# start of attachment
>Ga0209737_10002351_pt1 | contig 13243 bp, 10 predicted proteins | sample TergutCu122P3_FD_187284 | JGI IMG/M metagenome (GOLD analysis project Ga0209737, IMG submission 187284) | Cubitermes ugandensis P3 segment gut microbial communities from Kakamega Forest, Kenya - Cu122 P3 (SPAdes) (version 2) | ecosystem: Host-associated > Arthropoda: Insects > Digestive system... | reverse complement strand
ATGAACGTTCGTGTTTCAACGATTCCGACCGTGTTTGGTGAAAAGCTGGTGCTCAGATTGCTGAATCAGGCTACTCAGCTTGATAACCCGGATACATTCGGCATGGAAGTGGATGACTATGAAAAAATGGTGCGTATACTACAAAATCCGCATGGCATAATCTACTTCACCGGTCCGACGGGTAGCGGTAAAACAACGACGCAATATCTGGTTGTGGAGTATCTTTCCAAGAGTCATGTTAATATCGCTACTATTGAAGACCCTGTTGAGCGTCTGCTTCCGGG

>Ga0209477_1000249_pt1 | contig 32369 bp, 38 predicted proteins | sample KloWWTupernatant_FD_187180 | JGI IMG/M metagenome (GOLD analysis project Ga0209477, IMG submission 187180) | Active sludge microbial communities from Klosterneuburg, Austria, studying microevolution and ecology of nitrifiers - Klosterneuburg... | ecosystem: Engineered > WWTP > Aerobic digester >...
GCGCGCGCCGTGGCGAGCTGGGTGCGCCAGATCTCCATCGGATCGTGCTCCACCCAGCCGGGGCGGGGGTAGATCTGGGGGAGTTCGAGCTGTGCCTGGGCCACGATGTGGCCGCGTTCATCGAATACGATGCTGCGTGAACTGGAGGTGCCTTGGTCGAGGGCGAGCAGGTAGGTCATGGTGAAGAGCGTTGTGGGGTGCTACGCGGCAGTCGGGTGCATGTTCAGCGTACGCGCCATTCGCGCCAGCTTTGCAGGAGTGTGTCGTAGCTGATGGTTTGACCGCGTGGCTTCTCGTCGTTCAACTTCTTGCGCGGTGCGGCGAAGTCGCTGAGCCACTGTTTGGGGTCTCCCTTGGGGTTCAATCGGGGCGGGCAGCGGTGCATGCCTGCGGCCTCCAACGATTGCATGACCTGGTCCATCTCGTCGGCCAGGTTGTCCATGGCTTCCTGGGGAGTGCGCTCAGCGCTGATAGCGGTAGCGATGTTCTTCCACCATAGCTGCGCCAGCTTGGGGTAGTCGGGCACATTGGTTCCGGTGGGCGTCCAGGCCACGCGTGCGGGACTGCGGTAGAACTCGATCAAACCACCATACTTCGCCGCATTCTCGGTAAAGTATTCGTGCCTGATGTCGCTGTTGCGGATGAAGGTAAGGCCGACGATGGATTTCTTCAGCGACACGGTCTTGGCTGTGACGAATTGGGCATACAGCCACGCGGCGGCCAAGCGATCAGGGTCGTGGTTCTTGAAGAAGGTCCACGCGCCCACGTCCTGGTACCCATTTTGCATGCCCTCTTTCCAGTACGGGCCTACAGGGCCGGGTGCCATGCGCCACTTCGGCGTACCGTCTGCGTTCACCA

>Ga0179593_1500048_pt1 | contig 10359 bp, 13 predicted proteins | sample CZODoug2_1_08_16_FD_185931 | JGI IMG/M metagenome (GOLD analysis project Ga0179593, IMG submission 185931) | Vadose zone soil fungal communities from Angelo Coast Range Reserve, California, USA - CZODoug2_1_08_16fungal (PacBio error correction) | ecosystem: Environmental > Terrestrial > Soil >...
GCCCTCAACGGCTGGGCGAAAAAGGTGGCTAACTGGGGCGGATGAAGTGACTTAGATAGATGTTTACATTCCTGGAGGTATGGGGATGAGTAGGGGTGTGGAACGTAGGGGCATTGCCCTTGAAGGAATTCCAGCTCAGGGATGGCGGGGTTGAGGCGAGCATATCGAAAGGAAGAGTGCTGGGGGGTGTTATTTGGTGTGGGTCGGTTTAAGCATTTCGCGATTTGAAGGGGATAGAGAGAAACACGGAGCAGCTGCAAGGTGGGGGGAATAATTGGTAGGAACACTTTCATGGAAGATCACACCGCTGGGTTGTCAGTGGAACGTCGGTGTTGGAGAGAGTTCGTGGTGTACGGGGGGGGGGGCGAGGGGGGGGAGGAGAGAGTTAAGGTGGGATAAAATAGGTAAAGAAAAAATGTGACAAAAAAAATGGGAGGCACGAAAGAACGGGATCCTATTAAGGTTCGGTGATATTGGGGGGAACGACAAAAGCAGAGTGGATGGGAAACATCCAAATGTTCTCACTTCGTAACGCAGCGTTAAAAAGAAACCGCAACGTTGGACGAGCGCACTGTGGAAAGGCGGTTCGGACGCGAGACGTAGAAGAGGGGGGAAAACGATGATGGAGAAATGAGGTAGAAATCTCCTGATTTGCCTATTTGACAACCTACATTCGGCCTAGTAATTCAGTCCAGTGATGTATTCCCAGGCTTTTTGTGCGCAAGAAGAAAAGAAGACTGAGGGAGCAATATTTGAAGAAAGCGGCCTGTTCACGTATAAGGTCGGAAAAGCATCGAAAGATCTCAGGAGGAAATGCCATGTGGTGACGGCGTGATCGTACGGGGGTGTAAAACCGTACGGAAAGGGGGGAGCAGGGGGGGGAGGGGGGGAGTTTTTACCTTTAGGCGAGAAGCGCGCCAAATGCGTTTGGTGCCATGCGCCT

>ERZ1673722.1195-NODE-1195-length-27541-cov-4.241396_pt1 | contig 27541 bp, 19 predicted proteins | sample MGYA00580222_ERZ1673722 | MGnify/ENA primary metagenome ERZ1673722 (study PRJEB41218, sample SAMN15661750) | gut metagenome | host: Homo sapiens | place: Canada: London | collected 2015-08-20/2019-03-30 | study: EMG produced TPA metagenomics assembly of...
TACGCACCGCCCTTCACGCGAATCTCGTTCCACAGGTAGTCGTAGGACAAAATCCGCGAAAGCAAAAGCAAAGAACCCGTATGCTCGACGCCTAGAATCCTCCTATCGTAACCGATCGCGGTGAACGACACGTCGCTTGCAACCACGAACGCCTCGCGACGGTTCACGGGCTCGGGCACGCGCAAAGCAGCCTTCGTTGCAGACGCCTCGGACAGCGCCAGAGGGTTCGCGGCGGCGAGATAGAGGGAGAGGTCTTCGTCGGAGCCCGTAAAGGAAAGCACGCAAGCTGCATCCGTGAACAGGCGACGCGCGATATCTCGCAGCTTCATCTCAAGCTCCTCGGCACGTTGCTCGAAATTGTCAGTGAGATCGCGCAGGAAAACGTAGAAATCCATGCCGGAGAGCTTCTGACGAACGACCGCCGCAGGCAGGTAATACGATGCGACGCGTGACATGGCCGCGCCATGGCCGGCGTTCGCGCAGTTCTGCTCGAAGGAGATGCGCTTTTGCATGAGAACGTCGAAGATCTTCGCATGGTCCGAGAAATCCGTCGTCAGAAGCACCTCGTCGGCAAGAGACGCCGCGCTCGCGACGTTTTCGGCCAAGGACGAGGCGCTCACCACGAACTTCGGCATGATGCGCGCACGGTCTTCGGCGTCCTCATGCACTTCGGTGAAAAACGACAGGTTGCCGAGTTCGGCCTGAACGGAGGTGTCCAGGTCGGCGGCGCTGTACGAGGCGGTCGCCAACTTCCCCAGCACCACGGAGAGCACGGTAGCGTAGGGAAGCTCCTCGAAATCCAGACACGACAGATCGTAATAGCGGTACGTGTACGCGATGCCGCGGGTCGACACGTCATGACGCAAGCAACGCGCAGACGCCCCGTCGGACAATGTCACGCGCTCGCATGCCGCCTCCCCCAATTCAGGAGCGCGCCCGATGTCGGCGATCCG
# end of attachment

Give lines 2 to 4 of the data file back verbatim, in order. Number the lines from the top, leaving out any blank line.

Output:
ATGAACGTTCGTGTTTCAACGATTCCGACCGTGTTTGGTGAAAAGCTGGTGCTCAGATTGCTGAATCAGGCTACTCAGCTTGATAACCCGGATACATTCGGCATGGAAGTGGATGACTATGAAAAAATGGTGCGTATACTACAAAATCCGCATGGCATAATCTACTTCACCGGTCCGACGGGTAGCGGTAAAACAACGACGCAATATCTGGTTGTGGAGTATCTTTCCAAGAGTCATGTTAATATCGCTACTATTGAAGACCCTGTTGAGCGTCTGCTTCCGGG

>Ga0209477_1000249_pt1 | contig 32369 bp, 38 predicted proteins | sample KloWWTupernatant_FD_187180 | JGI IMG/M metagenome (GOLD analysis project Ga0209477, IMG submission 187180) | Active sludge microbial communities from Klosterneuburg, Austria, studying microevolution and ecology of nitrifiers - Klosterneuburg... | ecosystem: Engineered > WWTP > Aerobic digester >...
GCGCGCGCCGTGGCGAGCTGGGTGCGCCAGATCTCCATCGGATCGTGCTCCACCCAGCCGGGGCGGGGGTAGATCTGGGGGAGTTCGAGCTGTGCCTGGGCCACGATGTGGCCGCGTTCATCGAATACGATGCTGCGTGAACTGGAGGTGCCTTGGTCGAGGGCGAGCAGGTAGGTCATGGTGAAGAGCGTTGTGGGGTGCTACGCGGCAGTCGGGTGCATGTTCAGCGTACGCGCCATTCGCGCCAGCTTTGCAGGAGTGTGTCGTAGCTGATGGTTTGACCGCGTGGCTTCTCGTCGTTCAACTTCTTGCGCGGTGCGGCGAAGTCGCTGAGCCACTGTTTGGGGTCTCCCTTGGGGTTCAATCGGGGCGGGCAGCGGTGCATGCCTGCGGCCTCCAACGATTGCATGACCTGGTCCATCTCGTCGGCCAGGTTGTCCATGGCTTCCTGGGGAGTGCGCTCAGCGCTGATAGCGGTAGCGATGTTCTTCCACCATAGCTGCGCCAGCTTGGGGTAGTCGGGCACATTGGTTCCGGTGGGCGTCCAGGCCACGCGTGCGGGACTGCGGTAGAACTCGATCAAACCACCATACTTCGCCGCATTCTCGGTAAAGTATTCGTGCCTGATGTCGCTGTTGCGGATGAAGGTAAGGCCGACGATGGATTTCTTCAGCGACACGGTCTTGGCTGTGACGAATTGGGCATACAGCCACGCGGCGGCCAAGCGATCAGGGTCGTGGTTCTTGAAGAAGGTCCACGCGCCCACGTCCTGGTACCCATTTTGCATGCCCTCTTTCCAGTACGGGCCTACAGGGCCGGGTGCCATGCGCCACTTCGGCGTACCGTCTGCGTTCACCA